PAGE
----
The suit was filed alongside Waters Kraus & Paul LLC and the SMU First Amendment Law Clinic, on behalf of two advocates and two homeless individuals. The ordinance makes standing or sitting on medians narrower than 6 feet a Class C misdemeanor punishable by a fine of up to $500.
It’s been billed as a public safety measure to protect pedestrians (including panhandlers) from getting hit by cars. But to the Texas Civil Rights Project and the plaintiffs in the suit, the ordinance is a violation of the First Amendment. This is because courts have ruled that asking for help, like asking for money, is protected speech. And panhandlers often ask for help while standing on city medians, some of which may be narrower than 6 feet. On Monday, the Texas Civil Rights Project filed a motion in court to block enforcement of the ordinance until there’s a ruling on the lawsuit. The city of Dallas won't comment on the suit.
Travis Fife, a fellow with the Texas Civil Rights Project, said the ordinance is unconstitutional and will make it harder for the homeless to get help. The threat of fines can create distrust between the homeless and the people trying to help them, Fife said.
“Accepting help from someone else is a process that requires trust. It’s a process that requires time,” Fife said. “When they can’t have that trust to know if a person is going to criminally sanction them or offer services, I think it just undermines any progress that can be made by any of the city’s other initiatives.”
Fife said the city will try to say what it has argued all along, that this ordinance isn’t about panhandlers. It’s about public safety, according to the city. But, Fife said the city’s own work on the ordinance centering on panhandling disputes this. Additionally, he said the public safety concern about pedestrians on medians getting hit by cars is unfounded and is just an excuse used to help the ordinance stand up to legal scrutiny.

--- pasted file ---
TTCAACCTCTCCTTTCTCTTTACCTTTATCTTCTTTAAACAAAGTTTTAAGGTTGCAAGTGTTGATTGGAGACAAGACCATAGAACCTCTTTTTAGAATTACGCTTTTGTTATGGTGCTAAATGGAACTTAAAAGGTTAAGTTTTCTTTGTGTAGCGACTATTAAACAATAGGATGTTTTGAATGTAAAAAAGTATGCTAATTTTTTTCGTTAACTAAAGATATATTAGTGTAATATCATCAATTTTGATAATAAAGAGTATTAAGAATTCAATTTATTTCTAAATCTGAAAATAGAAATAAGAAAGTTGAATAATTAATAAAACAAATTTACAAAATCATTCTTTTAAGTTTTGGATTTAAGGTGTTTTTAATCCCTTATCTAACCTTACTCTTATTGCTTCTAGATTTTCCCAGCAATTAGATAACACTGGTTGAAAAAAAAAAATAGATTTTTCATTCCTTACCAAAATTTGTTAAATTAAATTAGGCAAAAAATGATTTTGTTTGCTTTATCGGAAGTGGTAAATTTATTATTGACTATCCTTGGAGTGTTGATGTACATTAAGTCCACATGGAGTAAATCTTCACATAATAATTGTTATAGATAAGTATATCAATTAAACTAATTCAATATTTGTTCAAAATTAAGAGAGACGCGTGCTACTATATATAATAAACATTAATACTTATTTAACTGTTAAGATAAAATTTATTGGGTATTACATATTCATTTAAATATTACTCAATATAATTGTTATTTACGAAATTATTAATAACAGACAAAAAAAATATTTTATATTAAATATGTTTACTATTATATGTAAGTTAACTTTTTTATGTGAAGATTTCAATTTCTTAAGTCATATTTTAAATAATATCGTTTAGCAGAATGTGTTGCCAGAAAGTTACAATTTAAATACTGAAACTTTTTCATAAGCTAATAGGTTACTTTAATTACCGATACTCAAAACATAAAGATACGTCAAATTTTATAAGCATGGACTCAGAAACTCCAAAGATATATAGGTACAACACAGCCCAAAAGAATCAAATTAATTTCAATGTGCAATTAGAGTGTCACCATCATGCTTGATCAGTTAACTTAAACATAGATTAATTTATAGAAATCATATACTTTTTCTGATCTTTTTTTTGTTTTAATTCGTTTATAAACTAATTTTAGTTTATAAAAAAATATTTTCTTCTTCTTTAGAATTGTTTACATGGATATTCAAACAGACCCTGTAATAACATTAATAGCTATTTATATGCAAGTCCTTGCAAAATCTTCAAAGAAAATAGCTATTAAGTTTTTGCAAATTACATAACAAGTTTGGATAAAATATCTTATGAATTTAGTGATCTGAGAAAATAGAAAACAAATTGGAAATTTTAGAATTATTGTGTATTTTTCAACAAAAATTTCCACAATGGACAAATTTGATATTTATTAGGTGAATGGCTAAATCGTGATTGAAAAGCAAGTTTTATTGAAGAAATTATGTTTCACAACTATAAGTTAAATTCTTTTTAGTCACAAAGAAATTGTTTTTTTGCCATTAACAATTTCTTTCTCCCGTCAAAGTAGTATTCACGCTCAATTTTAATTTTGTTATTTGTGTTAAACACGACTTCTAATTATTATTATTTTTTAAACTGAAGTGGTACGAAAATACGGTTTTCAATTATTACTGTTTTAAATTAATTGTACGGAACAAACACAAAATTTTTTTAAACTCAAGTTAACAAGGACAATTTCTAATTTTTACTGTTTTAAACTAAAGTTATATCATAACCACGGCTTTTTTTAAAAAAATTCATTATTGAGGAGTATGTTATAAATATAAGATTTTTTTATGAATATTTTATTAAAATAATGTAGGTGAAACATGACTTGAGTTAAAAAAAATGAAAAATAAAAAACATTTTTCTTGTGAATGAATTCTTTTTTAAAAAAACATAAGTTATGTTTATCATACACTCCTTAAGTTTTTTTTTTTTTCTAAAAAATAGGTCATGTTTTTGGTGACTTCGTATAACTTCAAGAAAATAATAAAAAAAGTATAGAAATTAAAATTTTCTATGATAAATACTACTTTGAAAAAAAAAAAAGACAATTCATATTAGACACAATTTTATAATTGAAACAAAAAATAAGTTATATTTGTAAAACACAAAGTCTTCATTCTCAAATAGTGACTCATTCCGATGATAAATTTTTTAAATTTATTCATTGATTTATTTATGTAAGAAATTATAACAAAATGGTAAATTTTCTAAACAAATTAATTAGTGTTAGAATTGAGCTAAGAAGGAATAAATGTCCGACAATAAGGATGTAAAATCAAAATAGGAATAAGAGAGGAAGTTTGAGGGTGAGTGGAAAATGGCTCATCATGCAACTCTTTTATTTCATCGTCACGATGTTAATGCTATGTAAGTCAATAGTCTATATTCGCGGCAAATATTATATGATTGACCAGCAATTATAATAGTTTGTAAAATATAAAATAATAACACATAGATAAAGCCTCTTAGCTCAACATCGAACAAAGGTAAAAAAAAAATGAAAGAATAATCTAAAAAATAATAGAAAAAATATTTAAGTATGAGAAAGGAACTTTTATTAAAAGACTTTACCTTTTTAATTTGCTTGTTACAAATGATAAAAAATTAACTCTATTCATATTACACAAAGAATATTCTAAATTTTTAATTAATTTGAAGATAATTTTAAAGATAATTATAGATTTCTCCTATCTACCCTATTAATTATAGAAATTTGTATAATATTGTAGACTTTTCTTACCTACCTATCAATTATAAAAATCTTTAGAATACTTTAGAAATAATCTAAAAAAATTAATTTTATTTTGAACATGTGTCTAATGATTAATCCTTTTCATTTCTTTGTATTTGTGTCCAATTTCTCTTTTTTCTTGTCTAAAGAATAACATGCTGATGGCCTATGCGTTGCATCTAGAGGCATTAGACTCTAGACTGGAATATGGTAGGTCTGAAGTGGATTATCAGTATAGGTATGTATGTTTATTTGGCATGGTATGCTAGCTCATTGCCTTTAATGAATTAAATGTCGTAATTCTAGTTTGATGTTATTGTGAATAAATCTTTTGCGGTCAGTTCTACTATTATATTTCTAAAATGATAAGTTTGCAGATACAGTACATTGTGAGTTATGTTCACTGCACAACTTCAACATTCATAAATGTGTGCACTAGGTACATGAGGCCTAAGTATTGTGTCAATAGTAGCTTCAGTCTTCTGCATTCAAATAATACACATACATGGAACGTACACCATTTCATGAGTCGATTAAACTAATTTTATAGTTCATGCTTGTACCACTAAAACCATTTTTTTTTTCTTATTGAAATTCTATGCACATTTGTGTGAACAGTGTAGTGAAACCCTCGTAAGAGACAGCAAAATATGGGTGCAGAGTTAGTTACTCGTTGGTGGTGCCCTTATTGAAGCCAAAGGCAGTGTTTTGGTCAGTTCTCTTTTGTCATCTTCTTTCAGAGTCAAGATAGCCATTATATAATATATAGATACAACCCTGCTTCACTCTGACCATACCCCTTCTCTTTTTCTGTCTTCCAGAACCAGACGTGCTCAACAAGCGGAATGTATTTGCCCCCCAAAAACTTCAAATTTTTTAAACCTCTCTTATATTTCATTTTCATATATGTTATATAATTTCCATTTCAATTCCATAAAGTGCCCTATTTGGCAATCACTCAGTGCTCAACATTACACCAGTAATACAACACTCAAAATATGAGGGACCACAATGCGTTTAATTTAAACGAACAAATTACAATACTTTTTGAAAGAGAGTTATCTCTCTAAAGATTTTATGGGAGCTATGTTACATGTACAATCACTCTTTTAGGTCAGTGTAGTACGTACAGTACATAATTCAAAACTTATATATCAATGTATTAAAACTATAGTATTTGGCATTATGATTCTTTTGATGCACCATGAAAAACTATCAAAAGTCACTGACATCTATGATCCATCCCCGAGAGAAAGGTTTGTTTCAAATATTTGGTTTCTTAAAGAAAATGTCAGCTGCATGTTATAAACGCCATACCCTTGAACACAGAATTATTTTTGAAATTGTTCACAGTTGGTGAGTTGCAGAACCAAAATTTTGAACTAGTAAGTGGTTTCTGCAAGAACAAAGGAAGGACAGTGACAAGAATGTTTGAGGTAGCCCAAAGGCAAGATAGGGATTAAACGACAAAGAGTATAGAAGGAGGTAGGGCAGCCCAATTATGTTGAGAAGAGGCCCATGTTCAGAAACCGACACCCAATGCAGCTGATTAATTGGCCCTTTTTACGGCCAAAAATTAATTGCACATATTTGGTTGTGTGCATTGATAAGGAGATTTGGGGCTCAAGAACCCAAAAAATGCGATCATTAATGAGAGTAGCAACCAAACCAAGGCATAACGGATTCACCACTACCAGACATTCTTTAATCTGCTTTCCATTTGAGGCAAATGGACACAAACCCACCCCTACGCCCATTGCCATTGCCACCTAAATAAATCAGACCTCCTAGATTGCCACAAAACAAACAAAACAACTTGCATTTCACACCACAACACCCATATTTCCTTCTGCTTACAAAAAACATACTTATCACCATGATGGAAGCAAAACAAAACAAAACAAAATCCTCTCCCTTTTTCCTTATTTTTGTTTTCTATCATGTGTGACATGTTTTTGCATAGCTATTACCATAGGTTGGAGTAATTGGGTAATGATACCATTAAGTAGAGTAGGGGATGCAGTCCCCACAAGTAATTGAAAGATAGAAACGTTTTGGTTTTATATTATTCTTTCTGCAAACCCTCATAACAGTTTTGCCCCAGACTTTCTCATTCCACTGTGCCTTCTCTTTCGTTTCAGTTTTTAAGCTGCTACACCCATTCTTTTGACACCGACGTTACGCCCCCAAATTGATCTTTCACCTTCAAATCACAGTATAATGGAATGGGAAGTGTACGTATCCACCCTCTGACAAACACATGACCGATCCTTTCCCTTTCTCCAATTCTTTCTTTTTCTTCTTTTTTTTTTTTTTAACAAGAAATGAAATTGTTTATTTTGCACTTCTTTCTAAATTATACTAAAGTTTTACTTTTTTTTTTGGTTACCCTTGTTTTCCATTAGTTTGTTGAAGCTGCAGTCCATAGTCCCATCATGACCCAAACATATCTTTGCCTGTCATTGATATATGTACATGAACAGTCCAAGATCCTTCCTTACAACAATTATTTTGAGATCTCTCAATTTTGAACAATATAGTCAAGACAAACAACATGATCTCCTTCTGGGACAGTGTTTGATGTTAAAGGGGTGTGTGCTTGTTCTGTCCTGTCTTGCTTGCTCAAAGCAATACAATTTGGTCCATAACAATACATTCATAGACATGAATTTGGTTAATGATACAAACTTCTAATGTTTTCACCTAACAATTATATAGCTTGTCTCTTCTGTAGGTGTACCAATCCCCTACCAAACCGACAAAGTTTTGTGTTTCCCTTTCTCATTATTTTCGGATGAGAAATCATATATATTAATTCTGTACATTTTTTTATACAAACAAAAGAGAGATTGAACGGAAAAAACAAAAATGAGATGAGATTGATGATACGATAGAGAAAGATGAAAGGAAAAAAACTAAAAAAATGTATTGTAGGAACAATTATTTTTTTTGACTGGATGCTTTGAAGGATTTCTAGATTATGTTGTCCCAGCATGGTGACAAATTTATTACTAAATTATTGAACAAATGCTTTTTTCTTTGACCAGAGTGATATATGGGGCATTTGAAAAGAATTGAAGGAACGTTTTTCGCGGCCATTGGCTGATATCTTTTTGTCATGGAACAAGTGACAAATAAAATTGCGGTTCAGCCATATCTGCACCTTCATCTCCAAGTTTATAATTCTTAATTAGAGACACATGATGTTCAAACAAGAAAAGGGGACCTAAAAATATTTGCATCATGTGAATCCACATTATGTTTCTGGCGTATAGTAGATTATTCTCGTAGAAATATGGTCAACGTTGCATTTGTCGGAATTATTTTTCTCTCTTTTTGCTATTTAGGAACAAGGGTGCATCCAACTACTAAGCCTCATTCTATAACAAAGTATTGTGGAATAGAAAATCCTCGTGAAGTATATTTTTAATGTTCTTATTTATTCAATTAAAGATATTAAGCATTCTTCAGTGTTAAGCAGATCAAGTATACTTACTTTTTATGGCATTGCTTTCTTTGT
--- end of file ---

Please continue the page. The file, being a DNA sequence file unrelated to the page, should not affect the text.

"I think it just undermines any progress that can be made by any of the city’s other initiatives.” – Travis Fife, Texas Civil Rights Project
“I think it’s also important to take a little bit of a historical view that time and time again the city of Dallas and other governments have used these vague and ambiguous safety concerns to restrict the rights of the most vulnerable,” Fife said. He referenced a Dallas ordinance from the 2000s that banned people from giving food to the homeless. The city said at the time that giving food to the homeless was a public safety concern.
According to a report by NBC at the time, Boadicea White, then Dallas’ interim manager for homeless services, said the ordinance was meant to combat litter and food-borne illness and drive the homeless to places that offered a variety of services instead of just food. The city was eventually sued in federal court over the ban by Big Heart Ministries and Rip Parker Memorial Homeless Ministry. In 2013, a court ruled the ordinance was a violation of the groups’ religious freedom. The city settled the suit and had to revise the ordinance and pay the groups’ legal fees.
Plaintiffs in the panhandling suit include homelessness advocates Hannah Lebovits, a University of Texas at Arlington professor, and Kawana Scott, community organizer and chair of the Dallas Alliance Against Racist and Political Repression, as well as two homeless veterans named Alton Waggoner and Teri Heishman. Waggoner, 68, and Heishman, 67, both rely on panhandling to pay for basic necessities. Waggoner has been fined $450 for panhandling before, an amount he still can’t afford to pay, according to the lawsuit. He’s been homeless for about two years. Heishman has a home subsidized by the Veteran Administration in Dallas, but says she still has to panhandle to make ends meet.
Fife said he’s not sure how long this fight against the city and its no-standing-on-medians ordinance will take. That’s why it’s important to him that the court blocks enforcement of the ordinance until it reaches a decision.
“The ball is in the city’s court. We are going to fight this for as long as it takes to get a judgment on the merits or for the city to voluntarily agree to rescinding the ordinance,” Fife said. “If I was a taxpayer or an accountant for the city, I would be telling them ‘Settle, settle, settle. Get rid of this,' because it’s just going to be more and more money on litigation fees and expenses when the city council could do the moral and correct thing of getting rid of this policy.”